Retail in the midst of evolution
Changing patterns of consumer behavior and growing integration of online and offline retail formats have been influencing the retail sector in the past few years. These trends have only become more widespread due to COVID-19, with e-retail breaking new frontiers in terms of consumer segments. Post COVID-19, operators are re-evaluating the location, design and operational models of retail properties; brick-and-mortar stores are likely to evolve and become more engaging. Going forward, use of tech would also be a key trend in this space as retailers increasingly digitize merchandising and transacting mechanisms. CBRE expects to see a higher number of stores with unique features and product mix – all of which would continue to operate under a cohesive brand culture.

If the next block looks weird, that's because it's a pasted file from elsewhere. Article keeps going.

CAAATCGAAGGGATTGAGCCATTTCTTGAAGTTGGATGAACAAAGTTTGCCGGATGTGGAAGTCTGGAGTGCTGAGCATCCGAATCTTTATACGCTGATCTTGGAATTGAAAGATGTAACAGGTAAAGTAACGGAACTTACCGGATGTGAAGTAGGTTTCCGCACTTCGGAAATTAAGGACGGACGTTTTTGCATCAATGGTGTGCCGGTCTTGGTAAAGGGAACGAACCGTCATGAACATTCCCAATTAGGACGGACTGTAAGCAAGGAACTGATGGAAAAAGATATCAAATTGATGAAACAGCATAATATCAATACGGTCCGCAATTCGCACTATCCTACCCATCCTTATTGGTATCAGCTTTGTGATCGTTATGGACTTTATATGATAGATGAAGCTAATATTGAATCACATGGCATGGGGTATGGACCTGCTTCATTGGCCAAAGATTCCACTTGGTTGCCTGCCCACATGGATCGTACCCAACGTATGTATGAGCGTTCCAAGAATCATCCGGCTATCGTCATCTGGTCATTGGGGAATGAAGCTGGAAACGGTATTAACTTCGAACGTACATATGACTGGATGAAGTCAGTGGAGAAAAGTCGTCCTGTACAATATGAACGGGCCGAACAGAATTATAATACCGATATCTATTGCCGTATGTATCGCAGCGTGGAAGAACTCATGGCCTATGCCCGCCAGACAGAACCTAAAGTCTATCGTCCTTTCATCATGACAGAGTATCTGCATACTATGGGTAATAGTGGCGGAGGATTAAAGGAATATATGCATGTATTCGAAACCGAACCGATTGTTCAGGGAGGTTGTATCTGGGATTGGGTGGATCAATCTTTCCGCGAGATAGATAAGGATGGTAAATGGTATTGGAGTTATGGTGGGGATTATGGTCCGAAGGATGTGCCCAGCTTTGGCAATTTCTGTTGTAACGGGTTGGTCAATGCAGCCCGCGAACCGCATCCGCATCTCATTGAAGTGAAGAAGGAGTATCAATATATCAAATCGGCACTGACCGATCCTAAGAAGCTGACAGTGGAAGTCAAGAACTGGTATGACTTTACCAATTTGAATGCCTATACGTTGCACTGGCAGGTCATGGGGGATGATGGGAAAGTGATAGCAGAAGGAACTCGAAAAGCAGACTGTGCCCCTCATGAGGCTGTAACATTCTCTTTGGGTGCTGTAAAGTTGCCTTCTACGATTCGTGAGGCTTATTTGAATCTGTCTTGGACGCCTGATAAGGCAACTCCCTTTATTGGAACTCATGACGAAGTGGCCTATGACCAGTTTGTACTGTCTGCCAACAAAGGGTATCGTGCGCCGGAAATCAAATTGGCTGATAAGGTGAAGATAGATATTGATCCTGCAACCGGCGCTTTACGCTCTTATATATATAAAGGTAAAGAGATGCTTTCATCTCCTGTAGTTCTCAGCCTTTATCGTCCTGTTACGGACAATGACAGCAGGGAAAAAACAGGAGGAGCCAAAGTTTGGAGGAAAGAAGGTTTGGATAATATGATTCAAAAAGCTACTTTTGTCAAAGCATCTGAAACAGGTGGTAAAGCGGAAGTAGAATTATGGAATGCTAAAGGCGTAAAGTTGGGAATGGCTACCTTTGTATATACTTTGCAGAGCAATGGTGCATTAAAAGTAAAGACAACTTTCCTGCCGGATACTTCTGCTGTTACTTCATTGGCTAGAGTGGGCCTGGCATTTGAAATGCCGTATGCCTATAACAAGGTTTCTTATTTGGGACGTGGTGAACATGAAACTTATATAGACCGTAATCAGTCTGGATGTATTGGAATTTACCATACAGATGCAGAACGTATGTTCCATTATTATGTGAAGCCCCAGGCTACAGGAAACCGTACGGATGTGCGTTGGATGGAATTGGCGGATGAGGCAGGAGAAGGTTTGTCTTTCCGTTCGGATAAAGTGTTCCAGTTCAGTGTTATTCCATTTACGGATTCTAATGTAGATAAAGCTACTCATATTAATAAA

Logistics & warehousing redefined resilience
While the COVID-19 pandemic affected leasing activity, India’s Industrial & Logistics (I&L) RE sector has shown remarkable resilience. In 9M 2020, 3PL firms and e-commerce operators accounted for more than half of the leasing activity, followed by engineering & manufacturing firms. Hyperlocal delivery gained steam during the pandemic as e-commerce players began sourcing their deliveries from neighborhood stores to meet customer demand. In the times to come, this trend is likely to continue as e-commerce finds more takers among consumers.
In addition, the modern supply chain ecosystem is expected to become more diversified and networked, laying equal emphasis on resilience, near-shoring capabilities, sustainability and agility so as to ensure timely and transparent data flow among stakeholders. Digitization is also moving towards warehousing facilities where, going forward, the use of AI, IoT and Big Data would result in the creation of smarter warehouses that would significantly improve supply chain efficiencies.
Residential sector on the path of recovery